About a week after March 13th, our social media leader, who is phenomenal, came to me and said, "I pulled a listening report post-COVID, and I just want to share with you, one, what topics they're interested in; two, what things they are getting really frustrated with in terms of what we're talking about; and three, I have very specific recommendations for what we should be pausing from a campaign perspective, from a publishing perspective, and where we can start to invest our content resources to provide real value back to our audience.”
That was data from social that we then took to inform our website, inform how we're talking about Sprout, how we are supporting our audience during these incredibly crazy times. And all of that, we are, candidly, doing better. The audience can hear it in our earnings reports from the last few quarters, but we are doing better from a lead generation, top-of-funnel, traffic perspective than we ever have. I think that just shows the power of this data, the power of these insights.
How did these insights help to inform your campaign?
As a social media manager, you want to have answers, you want to respond quickly, but when you don't know when your doors are opening, when you don't know what the protocols are because the companies are still trying to figure it out, it was highly, highly stressful. What they did not want to hear from us was how to publish more content or how to do more with social. They did not want to hear that from us and that was very clear.
A lot of our content came from managing your mental health, how to talk to your boss about taking some time off—what does that even look like in a remote world? The content shifted to managing social media during a crisis, not crisis management, which is a nuance there that was really important. Sharing best practices, getting our customers on webinars to talk about how they're managing through it. That's really where we started to pivot and part of that was a big reason for how we've been able to build awareness, but most importantly, that we were able to show our audience that we heard them, that we empathize, and that we're here to support.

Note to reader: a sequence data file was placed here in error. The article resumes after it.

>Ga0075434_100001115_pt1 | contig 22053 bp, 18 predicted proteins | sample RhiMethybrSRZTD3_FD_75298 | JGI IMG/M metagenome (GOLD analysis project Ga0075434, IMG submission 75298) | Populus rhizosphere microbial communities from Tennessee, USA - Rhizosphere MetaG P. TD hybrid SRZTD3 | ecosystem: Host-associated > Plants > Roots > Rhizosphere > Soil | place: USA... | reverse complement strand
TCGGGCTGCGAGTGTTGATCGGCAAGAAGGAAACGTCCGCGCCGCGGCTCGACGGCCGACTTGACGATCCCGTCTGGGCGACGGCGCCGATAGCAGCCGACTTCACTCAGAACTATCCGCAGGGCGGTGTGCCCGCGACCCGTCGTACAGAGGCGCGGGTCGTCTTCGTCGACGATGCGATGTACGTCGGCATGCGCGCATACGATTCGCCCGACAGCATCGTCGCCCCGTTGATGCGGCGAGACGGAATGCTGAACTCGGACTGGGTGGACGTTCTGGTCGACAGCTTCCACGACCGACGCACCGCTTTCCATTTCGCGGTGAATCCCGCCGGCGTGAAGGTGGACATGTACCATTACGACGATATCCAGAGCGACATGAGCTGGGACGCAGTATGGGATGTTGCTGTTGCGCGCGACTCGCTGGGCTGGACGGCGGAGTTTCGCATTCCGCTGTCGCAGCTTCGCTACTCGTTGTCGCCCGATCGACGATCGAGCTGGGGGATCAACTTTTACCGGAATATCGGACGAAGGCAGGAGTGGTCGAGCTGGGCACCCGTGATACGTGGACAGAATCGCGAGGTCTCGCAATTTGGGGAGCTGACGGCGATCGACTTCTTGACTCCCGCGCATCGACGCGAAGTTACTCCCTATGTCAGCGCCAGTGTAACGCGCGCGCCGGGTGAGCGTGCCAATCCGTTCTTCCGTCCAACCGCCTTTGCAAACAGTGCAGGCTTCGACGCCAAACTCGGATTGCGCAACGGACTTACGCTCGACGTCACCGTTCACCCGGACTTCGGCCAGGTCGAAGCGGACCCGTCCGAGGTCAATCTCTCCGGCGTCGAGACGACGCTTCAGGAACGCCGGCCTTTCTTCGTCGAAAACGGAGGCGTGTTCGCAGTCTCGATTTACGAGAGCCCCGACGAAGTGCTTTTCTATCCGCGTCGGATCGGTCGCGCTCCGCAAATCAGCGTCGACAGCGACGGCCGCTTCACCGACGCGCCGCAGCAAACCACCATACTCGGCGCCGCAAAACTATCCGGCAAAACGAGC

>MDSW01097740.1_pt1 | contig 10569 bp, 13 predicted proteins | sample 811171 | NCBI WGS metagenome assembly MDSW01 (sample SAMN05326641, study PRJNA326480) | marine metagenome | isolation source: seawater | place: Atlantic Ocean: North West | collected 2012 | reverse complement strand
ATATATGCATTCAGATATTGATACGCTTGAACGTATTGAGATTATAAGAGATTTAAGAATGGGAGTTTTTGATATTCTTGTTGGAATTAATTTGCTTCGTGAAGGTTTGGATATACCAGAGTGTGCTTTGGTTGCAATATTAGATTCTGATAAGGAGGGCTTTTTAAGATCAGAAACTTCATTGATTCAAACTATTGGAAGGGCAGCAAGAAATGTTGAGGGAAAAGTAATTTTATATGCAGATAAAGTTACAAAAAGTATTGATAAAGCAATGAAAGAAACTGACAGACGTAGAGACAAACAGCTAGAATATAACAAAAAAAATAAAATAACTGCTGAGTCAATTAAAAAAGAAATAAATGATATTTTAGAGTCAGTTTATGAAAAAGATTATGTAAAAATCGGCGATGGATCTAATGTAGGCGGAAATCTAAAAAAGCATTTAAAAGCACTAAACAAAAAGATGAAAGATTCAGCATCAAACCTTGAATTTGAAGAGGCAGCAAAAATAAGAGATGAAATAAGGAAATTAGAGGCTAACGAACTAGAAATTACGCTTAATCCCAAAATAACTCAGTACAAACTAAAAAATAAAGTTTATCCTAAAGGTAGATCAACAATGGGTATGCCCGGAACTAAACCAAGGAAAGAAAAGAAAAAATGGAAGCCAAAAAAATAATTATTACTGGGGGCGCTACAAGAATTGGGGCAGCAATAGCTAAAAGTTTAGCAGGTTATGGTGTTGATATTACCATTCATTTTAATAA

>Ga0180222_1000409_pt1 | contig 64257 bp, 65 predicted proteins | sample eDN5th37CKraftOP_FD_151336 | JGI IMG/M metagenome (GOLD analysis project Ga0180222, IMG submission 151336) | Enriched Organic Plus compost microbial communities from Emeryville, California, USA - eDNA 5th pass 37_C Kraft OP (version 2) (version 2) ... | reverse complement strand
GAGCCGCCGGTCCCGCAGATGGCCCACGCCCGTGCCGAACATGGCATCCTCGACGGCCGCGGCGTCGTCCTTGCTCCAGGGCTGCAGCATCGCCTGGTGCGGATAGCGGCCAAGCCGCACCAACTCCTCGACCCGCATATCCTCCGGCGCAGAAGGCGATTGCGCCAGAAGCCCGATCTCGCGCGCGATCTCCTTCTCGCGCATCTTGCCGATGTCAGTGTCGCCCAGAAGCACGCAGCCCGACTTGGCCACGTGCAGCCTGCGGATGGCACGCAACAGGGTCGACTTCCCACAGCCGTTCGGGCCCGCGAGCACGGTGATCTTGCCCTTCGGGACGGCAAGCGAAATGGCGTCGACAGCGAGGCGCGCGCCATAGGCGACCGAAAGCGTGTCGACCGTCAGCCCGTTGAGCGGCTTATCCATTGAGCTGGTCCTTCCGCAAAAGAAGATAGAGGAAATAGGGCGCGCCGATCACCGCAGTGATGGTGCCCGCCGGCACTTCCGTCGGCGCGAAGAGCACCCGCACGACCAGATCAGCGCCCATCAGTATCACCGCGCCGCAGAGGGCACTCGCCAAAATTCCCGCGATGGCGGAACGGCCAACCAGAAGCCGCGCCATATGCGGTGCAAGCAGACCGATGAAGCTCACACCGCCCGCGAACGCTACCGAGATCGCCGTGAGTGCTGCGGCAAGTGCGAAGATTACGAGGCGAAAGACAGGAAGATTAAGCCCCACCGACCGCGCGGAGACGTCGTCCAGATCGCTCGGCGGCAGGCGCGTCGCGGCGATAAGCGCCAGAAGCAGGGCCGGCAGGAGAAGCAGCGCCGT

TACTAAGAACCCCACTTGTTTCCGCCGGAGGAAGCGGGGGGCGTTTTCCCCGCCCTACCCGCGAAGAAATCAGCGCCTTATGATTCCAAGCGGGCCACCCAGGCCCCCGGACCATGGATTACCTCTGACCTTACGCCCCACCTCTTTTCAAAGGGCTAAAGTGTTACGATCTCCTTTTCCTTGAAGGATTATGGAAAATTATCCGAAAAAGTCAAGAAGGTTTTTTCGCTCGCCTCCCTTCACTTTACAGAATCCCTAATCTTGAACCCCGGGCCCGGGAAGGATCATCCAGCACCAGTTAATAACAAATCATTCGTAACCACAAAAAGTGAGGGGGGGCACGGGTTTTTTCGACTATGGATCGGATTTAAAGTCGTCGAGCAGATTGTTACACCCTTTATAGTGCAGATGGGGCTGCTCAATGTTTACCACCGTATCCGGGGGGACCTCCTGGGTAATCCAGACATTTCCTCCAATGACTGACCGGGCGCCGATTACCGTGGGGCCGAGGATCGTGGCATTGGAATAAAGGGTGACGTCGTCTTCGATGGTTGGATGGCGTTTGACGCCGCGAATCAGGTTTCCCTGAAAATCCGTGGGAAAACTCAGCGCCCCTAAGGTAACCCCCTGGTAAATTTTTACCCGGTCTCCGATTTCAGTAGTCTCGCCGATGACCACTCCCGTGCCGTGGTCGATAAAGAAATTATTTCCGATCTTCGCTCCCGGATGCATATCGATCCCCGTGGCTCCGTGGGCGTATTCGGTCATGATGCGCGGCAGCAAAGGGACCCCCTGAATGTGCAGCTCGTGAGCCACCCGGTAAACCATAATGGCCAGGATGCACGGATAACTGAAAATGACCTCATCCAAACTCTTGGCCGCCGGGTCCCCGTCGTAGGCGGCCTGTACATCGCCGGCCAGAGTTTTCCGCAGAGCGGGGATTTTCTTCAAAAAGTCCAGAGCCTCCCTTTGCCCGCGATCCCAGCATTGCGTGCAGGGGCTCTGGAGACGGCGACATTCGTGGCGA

Why is social so important for b-to-b brands?
Even though a CMO or a VP of Marketing—depending on the size of the contract—is the signer, they're not the user of the product. When we talk about, especially in b-to-b, going deep and wide into our accounts and creating that trust and, more importantly, advocacy across the organization, social is such a critical way to do that. If I think about that big takeaway, yes, C-levels are there. Perhaps you don't see them necessarily interacting. They are viewing, but most importantly, their employees, your users, are absolutely on social. That ability to connect with them in the channels in which they are already connecting is critical.
What are some of the biggest social mistakes b-to-b marketers are making right now?
I think the biggest mistake is that b-to-b marketers see social as just another distribution channel. It's like, "Oh, we're going to launch this campaign. Oh yeah, we should create a couple of posts for social." That is really undervaluing the potential and the power that social can have for your overall strategy, so that's number one. Two, I would say, b-to-b companies make the mistake of not seeing social as a way to connect and be human with your audience.
That authenticity—that's also a big buzz word at Sprout—but being authentic, being empathetic, that is the channel that you get to do that in. Become a human and take that part of the brand to an important level with your audience. Then the other is not properly staffing. Once you start to leverage social and realize its potential for your marketing strategy, you will start to get more followers, you will start to get more engagement.
There's tremendous pressure on CMOs to drive revenue. Where does social media fit in as a revenue driver?
For us, it is all parts of our funnel. From an awareness perspective, it's a huge distribution channel for our content. You mentioned SEO before—TikTok taking over your own domain—social is stronger than domains. That's probably a key learning here, so the way that it plays into and supports our organic is extremely important.
From a consideration point a little bit further down in the funnel, they're going to social to ask their networks: "Hey, do you use Sprout? What do you think?" They're going to the communities where they live and asking questions as well. That networking piece all the way from awareness through consideration, social really is a key part of all of that. And then as I've talked about, and I will get off that soapbox, but the listening and really the power of the analytics and insights to inform all of that.